Just enjoy it! Trick-or-treating is fun for kids. It should be fun for you too. Even if all you do is hand out candy, you are going to make some kiddos night because the kind you’re giving out is their favorite.
Other tips to consider:
- Put your candy in a bowl. It doesn’t have to be anything fancy, but dumping it all into a single container with easy access will keep things running smoothly – esp. when you get large groups at your door.
- It’s going to go WAY faster than you think. Where I live, kids are always rushing from one house to the next – it’s trick-or-treat, grab the candy and then they’re gone. Go with the flow!
- If you live in an urban area, check with local neighborhood groups to see if there’s an official candy map. This is my third Halloween at the Spooky Little Apartment, but this is the first year I won’t be hosting a party elsewhere on Halloween night. I live in the city, and I just learned my area does this to help keep kids safe – if you want trick-or-treaters, you have to get on the map!
- Don’t let the kids pick their own candy. They will be there all night deciding or will take five pieces when you only meant for them to have two. It’s easier just to pick a random item and toss it in their bag or bucket.
- Don’t just leave a bowl of candy outside the door and call it a night. That’s so lame, and if that’s your plan…just don’t bother. No to Halloween Grinches!
- Have some Halloween fun yourself! Sneak a piece of candy now and again, put on a Halloween classic like “Hocus Pocus” or flip on a cable channel airing Halloween movies. Sip a pumpkin beer. Enjoy your evening.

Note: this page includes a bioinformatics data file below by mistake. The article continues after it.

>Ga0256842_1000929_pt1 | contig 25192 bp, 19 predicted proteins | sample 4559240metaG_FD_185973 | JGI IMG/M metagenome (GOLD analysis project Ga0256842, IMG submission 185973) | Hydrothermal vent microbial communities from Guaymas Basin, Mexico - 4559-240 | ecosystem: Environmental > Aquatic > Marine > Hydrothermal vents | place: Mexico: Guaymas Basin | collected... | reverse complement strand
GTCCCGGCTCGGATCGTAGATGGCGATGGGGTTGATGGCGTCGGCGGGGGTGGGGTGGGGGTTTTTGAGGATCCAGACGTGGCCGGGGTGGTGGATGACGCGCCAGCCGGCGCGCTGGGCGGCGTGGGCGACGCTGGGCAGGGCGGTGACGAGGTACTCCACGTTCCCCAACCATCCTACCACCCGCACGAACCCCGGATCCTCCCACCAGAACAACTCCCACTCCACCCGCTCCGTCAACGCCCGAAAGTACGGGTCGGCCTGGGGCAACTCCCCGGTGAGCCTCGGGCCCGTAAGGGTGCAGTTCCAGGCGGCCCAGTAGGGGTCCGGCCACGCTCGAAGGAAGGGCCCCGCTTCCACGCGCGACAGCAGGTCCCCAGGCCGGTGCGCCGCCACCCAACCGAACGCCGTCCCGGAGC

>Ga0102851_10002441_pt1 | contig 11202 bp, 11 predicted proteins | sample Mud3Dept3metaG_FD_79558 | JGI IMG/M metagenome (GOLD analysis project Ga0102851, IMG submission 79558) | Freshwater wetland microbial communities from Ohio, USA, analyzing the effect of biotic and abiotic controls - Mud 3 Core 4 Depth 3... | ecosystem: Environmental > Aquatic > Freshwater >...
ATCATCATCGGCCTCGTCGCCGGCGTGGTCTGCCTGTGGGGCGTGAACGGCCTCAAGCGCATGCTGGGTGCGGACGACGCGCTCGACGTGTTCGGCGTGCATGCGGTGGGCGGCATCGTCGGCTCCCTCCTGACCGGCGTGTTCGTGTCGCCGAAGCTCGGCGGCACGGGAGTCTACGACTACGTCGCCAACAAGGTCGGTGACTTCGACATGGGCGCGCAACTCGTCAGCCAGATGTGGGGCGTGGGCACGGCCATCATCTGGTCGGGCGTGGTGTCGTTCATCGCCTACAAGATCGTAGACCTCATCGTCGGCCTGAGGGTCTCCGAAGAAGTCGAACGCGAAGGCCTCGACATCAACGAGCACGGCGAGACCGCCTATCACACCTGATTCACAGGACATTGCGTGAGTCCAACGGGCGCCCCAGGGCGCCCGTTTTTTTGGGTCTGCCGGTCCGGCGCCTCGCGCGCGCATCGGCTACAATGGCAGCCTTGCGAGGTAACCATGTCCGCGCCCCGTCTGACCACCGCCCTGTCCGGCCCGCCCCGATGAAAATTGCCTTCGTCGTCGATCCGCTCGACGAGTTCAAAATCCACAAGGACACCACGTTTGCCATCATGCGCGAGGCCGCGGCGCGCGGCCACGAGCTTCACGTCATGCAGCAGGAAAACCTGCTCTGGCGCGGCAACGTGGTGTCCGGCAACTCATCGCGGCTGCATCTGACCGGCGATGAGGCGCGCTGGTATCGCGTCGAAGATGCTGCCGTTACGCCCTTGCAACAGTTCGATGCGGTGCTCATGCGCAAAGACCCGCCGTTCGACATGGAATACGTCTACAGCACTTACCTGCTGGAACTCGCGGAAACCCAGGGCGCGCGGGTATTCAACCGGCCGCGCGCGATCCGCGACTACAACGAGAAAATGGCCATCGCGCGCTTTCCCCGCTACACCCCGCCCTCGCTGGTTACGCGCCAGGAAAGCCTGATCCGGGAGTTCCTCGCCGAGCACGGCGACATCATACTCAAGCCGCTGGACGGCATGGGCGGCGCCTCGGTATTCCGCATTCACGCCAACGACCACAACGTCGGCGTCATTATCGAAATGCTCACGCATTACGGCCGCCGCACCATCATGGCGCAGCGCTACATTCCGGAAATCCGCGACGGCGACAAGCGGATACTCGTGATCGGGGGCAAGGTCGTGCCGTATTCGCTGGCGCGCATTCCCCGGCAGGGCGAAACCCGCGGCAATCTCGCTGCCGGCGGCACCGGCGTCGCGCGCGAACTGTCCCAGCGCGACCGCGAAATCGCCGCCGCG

- Trick-or-treating is nothing like the movies. Unless you’re at a truck-or-treat event, I’m betting your neighborhood isn’t crawling with children. You’re going to have some lulls in the evening, which makes the movies in the above tip a great solution!
- If you have a way to set it up, play a bit of haunted house music or a spooky playlist near your front door for some extra ambiance. Get ideas from my playlists! (But beware – not all my song picks are kid-friendly.)
- Have an open flame in your jack-o-lantern? Make sure it’s a safe distance from the walkway. The last thing you need is some kiddo’s super hero cape going up in flames at your house.
- Keep your own safety in mind. It’s a sad reality of our world, but you never know who might knock on your door on Halloween night. Don’t leave your door unlocked and unattended at any time. If you have to step away, lock the door! If you live alone, consider inviting a friend or two over to help you hand out candy. Safety in numbers, my spooky friends!
What tips would you add to my list?
Share them in the comments, because I know Chrystina will appreciate ALL of them! No suggestion is too small.
Or if you have a burning question about trick-or-treating, leave it below and check yes for notifications so you get emailed when I reply!
Have a burning question about some other Halloween topic? Email me at firstname.lastname@example.org, and I just might turn it into a blog post!